- The Washington Times - Wednesday, January 5, 2005

BAGHDAD — Massachusetts Sen. John Kerry, whose shifting positions on the Iraq war may have cost him the presidency, arrived in Baghdad yesterday searching for clues about the ongoing conflict.

Mr. Kerry visited U.S. soldiers from his home state, American intelligence officials and Iraqi officials on a pair of quick trips to the Iraqi capital and other cities of the country as part of a fact-finding mission in the Middle East.

Mr. Kerry, who waged an unsuccessful presidential bid based in part on the premise that President Bush had botched the war effort in Iraq, said he came to Iraq to see for himself whether the country was moving toward stability or deeper into chaos.

“I’ve been visiting a lot places like Des Moines [Iowa] and Green Bay [Wisconsin] and it has been great,” Mr. Kerry said during an informal lunch meeting with a small group of reporters and officials of nongovernmental organizations. “But we are at war, and I think you can’t really make all the judgments that you need to make without digging in.”

He declined to compare the insurgency in Iraq with the one he faced in South Vietnam as a Navy gunship lieutenant three decades ago. But he insisted that superior firepower by itself won’t quell the uprising in Iraq.

“No insurgency is defeated by conventional military power alone,” he said.

“Look at the IRA,” the Irish Republican Army, which fought a decades-long guerrilla war against the British in Northern Ireland. “It was defeated by a combination of time and political negotiation,” he said.

The senator also was scheduled to meet with officials of the U.S. Embassy, as well as members of the interim Iraqi government.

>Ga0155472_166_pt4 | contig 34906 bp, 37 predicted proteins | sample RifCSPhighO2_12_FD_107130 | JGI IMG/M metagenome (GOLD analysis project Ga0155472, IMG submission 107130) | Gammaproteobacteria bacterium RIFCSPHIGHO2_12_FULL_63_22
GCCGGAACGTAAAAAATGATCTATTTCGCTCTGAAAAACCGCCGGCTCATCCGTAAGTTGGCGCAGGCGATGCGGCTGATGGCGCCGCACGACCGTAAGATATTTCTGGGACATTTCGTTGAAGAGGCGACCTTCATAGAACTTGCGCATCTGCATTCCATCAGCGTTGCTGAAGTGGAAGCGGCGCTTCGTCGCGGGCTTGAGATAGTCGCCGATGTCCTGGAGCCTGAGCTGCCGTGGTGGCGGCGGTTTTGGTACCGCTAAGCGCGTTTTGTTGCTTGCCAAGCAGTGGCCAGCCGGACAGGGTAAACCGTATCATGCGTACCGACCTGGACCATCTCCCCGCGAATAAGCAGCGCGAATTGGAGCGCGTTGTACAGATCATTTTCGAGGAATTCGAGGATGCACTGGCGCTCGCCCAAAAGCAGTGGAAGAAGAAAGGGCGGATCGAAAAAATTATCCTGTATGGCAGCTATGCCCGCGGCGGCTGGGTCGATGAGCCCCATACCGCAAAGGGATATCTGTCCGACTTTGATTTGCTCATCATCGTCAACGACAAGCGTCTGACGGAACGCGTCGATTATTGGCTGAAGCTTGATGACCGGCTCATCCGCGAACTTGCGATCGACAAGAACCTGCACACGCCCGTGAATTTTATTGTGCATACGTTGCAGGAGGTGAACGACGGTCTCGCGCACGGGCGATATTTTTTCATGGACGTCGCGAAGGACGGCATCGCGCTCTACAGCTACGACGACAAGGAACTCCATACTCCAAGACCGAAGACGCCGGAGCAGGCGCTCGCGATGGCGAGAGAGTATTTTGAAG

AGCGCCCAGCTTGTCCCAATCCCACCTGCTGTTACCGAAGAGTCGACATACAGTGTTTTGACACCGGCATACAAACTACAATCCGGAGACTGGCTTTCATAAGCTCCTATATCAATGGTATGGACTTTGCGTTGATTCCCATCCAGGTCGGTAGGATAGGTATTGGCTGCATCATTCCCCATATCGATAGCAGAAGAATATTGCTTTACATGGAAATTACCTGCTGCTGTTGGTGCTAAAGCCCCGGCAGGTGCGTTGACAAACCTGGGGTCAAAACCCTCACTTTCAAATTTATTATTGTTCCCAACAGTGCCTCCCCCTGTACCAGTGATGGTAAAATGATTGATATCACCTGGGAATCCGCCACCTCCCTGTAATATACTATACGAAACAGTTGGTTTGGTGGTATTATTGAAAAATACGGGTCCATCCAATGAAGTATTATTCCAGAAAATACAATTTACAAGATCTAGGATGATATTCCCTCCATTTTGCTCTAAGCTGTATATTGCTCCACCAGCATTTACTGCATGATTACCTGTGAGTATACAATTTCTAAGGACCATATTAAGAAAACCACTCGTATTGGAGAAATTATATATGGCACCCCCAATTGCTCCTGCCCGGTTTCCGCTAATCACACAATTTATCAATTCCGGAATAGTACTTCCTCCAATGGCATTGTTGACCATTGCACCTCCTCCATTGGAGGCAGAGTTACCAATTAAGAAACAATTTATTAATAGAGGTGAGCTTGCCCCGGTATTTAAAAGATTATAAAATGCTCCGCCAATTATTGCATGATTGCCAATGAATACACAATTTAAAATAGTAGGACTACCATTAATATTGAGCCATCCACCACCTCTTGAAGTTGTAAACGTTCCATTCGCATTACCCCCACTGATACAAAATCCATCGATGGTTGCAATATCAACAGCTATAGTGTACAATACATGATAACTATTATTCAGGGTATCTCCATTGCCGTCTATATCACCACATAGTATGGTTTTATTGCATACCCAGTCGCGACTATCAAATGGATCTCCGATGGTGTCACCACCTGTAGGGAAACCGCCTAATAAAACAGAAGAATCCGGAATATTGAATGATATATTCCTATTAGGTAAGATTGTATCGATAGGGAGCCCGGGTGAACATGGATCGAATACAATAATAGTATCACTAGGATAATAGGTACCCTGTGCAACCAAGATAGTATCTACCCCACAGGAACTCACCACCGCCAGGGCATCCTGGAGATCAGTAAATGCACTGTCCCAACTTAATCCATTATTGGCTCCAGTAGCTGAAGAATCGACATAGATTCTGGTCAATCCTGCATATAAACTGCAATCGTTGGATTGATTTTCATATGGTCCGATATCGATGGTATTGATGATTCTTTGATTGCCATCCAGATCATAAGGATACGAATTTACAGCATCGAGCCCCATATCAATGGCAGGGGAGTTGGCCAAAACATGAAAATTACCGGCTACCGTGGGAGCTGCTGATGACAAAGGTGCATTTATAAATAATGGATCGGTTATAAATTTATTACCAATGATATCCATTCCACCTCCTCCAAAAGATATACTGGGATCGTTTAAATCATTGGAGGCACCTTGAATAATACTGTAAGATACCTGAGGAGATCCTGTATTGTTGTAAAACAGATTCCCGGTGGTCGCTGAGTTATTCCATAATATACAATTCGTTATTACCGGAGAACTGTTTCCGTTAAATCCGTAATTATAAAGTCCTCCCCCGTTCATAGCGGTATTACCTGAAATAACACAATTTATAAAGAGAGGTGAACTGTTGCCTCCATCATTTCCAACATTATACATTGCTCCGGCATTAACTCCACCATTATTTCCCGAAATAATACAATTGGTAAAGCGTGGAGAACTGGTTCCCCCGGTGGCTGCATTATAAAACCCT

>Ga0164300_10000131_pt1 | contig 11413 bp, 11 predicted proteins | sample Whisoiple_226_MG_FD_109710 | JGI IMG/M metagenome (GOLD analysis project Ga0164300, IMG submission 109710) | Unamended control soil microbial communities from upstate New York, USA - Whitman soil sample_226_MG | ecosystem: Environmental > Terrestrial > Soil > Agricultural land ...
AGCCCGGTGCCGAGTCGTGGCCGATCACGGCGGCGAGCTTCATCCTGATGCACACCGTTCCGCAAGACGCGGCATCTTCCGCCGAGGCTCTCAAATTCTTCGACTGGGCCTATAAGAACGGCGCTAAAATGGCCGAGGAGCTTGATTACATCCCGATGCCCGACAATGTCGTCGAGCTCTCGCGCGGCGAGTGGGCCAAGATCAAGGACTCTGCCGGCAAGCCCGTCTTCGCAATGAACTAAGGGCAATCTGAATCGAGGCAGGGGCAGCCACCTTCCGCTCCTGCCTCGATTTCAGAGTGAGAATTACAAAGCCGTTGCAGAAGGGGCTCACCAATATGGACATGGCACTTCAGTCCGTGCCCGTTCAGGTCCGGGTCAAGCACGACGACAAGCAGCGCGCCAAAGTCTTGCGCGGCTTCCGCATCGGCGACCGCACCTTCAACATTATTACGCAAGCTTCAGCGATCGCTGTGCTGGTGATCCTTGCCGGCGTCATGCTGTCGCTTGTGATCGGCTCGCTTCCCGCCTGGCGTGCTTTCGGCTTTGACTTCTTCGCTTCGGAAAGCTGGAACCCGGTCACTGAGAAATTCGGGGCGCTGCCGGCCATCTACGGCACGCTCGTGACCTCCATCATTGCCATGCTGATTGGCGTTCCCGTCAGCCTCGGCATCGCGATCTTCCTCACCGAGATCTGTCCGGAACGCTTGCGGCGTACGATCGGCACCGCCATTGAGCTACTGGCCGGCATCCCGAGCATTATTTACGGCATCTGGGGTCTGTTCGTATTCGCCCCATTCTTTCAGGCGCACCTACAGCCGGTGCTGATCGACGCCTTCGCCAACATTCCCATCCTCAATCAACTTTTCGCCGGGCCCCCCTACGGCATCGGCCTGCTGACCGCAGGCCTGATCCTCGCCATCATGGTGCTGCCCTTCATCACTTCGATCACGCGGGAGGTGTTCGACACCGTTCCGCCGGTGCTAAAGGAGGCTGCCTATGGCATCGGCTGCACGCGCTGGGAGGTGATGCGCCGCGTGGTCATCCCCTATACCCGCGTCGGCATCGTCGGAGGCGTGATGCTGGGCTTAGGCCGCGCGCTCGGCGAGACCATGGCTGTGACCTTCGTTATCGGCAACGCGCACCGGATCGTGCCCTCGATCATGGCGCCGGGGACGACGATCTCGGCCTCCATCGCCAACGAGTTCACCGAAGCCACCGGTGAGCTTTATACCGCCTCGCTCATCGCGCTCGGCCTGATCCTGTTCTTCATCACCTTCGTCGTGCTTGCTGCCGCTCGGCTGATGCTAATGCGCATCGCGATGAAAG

Soldiers approached Mr. Kerry inside the restaurant of the Rashid Hotel, where he met with the journalists, asking him to pose for photographs and sign T-shirts.

Yesterday evening, Mr. Kerry met with about 20 soldiers based in his home state, including troops from the Army Reserve’s 356th Engineer Detachment, and the 126th Aviation Regiment of the Massachusetts Army National Guard.

Mr. Kerry said he was more interested in asking questions of soldiers, American officials, Iraqis and even journalists rather than rehashing the political battles of the past campaign season.

But in several instances, he attacked what he called the “horrendous judgments” and “unbelievable blunders” of the Bush administration.

The mistakes, he said, included former U.S. Proconsul L. Paul Bremer’s decisions to disband the Iraqi army and go along with a plan to purge the government of former members of Saddam’s Ba’ath Party. Both moves are widely thought to have fueled the insurgency.

“What is sad about what’s happening here now is that so much of it is a process of catching up from the enormous miscalculations and wrong judgments made in the beginning,” he said. “And the job has been made enormously harder.”

But he added that it was time to move forward.

“Mistakes have been made,” he said. “Now it’s a different time and different set of judgments that have to be made. I’m here to make judgments about what moves are available to us.”

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